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Health Services Research & Development

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2008 HSR&D National Meeting Abstract

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National Meeting 2008

1042 — Drug Costs and Utilization in VHA Nursing Homes: A National Overview of Long-Stay Residents

French DD (VISN-8 Patient Safety Center of Inquiry, James A. Haley Tampa VAMC), Campbell RR (VISN-8 Patient Safety Center of Inquiry, James A Haley Tampa VAMC), Spehar AM (VISN-8 Patient Safety Center of Inquiry, James A Haley Tampa VAMC), Rubenstein LZ (UCLA David Geffen School of Medicine, VA Greater Los Angeles Healthcare System), Cunningham FE (VHA Center for Medication Safety, Pharmacy Benefits Management, and the University of Illinois at Chicago )

Objectives:
The aim of this study was to provide national annualized estimates of drug costs and utilization by drug classes for long-stay nursing home (NH) residents.

Methods:
Our study population consisted of 6,554 VHA long-stay NH residents, identified from the Minimum Data Set (MDS), who had an annual assessment during FY 2005 linked with their 8,847,561 inpatient pharmacy claims. Descriptive statistics of the annual drug costs and utilization by VHA therapeutic drug classes obtained from FY 2005 national pharmacy claims linked at the individual resident level.

Results:
The total cost of the drugs was $23,782,717 in 326 drug classes for 6,554 VHA NH residents. Average annual drug cost was $3,629 per resident [99% Confidence Interval (CI), $3,343-$3,915]. The top 20 drug classes accounted for nearly 70% of total drug costs for long stay NH residents. Approximately three-quarters (73.2%) of these residents received a non-opioid analgesic (e.g., acetaminophen, aspirin). Over half of these residents received antidepressants (SSRIs) (54.2%), or other anti-infective drugs (e.g., bacitracin, ciprofloxacin) (53.3%).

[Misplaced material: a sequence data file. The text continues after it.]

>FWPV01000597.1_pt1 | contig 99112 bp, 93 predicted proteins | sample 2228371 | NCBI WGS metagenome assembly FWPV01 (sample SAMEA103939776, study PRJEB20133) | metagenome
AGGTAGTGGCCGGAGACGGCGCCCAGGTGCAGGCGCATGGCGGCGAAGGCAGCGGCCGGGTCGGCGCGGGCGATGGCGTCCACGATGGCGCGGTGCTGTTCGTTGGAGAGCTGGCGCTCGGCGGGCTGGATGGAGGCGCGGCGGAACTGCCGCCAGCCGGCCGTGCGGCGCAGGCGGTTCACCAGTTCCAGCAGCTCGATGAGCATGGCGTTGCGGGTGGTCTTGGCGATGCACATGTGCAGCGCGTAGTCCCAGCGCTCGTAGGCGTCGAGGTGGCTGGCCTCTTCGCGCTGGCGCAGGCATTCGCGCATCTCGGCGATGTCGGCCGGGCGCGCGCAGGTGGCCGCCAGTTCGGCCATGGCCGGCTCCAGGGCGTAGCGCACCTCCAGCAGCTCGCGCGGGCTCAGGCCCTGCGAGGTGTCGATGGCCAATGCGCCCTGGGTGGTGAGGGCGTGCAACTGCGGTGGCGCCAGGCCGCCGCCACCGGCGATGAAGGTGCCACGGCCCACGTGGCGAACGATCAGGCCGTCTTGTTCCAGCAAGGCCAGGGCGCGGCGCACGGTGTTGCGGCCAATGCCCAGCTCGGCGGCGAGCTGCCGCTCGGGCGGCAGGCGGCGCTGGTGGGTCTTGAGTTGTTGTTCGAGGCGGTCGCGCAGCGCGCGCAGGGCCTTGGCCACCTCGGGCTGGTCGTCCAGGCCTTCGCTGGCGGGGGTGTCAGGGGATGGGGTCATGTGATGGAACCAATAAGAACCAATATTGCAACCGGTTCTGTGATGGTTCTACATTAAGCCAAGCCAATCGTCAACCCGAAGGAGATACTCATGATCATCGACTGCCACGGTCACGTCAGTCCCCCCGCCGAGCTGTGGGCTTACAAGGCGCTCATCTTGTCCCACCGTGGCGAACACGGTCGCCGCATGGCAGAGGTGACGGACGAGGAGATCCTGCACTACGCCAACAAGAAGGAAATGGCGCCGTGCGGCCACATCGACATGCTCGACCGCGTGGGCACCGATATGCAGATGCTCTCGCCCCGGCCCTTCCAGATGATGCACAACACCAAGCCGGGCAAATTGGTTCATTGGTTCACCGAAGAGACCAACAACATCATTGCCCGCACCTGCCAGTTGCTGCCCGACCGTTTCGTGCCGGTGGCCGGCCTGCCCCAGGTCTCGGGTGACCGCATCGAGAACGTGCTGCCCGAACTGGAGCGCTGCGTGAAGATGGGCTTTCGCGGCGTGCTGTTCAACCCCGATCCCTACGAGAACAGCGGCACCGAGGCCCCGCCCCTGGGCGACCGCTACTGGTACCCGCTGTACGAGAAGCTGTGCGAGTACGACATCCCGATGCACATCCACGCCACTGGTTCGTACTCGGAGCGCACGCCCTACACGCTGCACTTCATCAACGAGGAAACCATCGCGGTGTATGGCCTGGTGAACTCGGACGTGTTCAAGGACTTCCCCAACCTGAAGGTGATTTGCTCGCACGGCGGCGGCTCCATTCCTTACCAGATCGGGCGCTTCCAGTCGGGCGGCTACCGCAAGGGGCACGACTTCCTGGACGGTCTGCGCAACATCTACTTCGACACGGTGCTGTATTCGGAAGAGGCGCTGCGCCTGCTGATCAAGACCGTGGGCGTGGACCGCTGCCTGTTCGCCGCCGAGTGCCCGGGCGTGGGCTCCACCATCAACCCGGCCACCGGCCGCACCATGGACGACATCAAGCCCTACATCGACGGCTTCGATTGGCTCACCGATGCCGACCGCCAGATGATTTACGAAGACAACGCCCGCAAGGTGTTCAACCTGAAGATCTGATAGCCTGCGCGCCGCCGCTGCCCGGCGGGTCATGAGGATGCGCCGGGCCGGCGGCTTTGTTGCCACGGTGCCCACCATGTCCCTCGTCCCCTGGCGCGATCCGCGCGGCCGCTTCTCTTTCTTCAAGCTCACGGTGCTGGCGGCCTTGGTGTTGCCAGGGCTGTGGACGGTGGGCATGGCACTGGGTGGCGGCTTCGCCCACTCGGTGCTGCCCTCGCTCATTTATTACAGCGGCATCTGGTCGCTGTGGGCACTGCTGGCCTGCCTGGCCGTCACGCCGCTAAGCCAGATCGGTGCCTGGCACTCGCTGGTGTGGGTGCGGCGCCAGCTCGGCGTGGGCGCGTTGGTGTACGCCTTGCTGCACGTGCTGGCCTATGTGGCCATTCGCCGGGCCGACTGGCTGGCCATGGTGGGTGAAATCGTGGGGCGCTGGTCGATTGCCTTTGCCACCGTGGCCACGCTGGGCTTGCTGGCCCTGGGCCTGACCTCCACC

Implications:
This is the first national study of drug costs and utilization for long-stay veterans in VHA nursing homes. It is essential in any study analyzing drug costs and utilization in nursing home patients to differentiate long-stay residents from short-stay patients. Our findings underscored that a relatively short list of drugs account for a large proportion of the drug costs for the long-stay residents.

Impacts:
This kind of detailed cost and utilization analysis has implications for projecting future costs associated with the Medicare Part D prescription benefit for dually eligible nursing home residents.


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